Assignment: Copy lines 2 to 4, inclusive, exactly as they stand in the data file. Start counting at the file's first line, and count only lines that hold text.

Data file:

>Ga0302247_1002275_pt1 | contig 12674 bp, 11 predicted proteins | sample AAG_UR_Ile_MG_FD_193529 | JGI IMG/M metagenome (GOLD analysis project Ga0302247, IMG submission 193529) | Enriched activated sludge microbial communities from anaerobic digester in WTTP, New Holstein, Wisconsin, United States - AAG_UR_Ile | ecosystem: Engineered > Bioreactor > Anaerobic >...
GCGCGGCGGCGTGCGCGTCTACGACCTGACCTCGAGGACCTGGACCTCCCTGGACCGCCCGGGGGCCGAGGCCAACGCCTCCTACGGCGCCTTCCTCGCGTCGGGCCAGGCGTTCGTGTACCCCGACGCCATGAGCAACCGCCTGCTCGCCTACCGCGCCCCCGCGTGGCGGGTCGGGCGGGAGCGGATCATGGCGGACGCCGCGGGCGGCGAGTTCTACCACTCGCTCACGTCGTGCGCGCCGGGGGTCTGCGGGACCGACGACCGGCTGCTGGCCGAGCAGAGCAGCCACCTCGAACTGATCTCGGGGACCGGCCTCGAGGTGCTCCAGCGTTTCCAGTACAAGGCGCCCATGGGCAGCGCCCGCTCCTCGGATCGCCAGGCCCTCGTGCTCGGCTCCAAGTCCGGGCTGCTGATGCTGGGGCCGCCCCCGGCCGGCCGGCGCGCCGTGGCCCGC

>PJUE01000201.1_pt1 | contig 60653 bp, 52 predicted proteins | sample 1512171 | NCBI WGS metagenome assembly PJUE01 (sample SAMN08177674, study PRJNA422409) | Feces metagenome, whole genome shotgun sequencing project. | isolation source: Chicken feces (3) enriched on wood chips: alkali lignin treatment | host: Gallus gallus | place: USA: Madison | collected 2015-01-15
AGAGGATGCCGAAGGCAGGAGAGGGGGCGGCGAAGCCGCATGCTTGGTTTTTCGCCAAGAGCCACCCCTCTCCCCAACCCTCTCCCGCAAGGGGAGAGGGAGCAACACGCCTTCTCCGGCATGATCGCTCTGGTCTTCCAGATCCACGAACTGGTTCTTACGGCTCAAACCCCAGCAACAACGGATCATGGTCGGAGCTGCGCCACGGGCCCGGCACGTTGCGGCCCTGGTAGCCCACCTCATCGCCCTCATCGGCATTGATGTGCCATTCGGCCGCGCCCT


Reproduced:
GCGCGGCGGCGTGCGCGTCTACGACCTGACCTCGAGGACCTGGACCTCCCTGGACCGCCCGGGGGCCGAGGCCAACGCCTCCTACGGCGCCTTCCTCGCGTCGGGCCAGGCGTTCGTGTACCCCGACGCCATGAGCAACCGCCTGCTCGCCTACCGCGCCCCCGCGTGGCGGGTCGGGCGGGAGCGGATCATGGCGGACGCCGCGGGCGGCGAGTTCTACCACTCGCTCACGTCGTGCGCGCCGGGGGTCTGCGGGACCGACGACCGGCTGCTGGCCGAGCAGAGCAGCCACCTCGAACTGATCTCGGGGACCGGCCTCGAGGTGCTCCAGCGTTTCCAGTACAAGGCGCCCATGGGCAGCGCCCGCTCCTCGGATCGCCAGGCCCTCGTGCTCGGCTCCAAGTCCGGGCTGCTGATGCTGGGGCCGCCCCCGGCCGGCCGGCGCGCCGTGGCCCGC

>PJUE01000201.1_pt1 | contig 60653 bp, 52 predicted proteins | sample 1512171 | NCBI WGS metagenome assembly PJUE01 (sample SAMN08177674, study PRJNA422409) | Feces metagenome, whole genome shotgun sequencing project. | isolation source: Chicken feces (3) enriched on wood chips: alkali lignin treatment | host: Gallus gallus | place: USA: Madison | collected 2015-01-15
AGAGGATGCCGAAGGCAGGAGAGGGGGCGGCGAAGCCGCATGCTTGGTTTTTCGCCAAGAGCCACCCCTCTCCCCAACCCTCTCCCGCAAGGGGAGAGGGAGCAACACGCCTTCTCCGGCATGATCGCTCTGGTCTTCCAGATCCACGAACTGGTTCTTACGGCTCAAACCCCAGCAACAACGGATCATGGTCGGAGCTGCGCCACGGGCCCGGCACGTTGCGGCCCTGGTAGCCCACCTCATCGCCCTCATCGGCATTGATGTGCCATTCGGCCGCGCCCT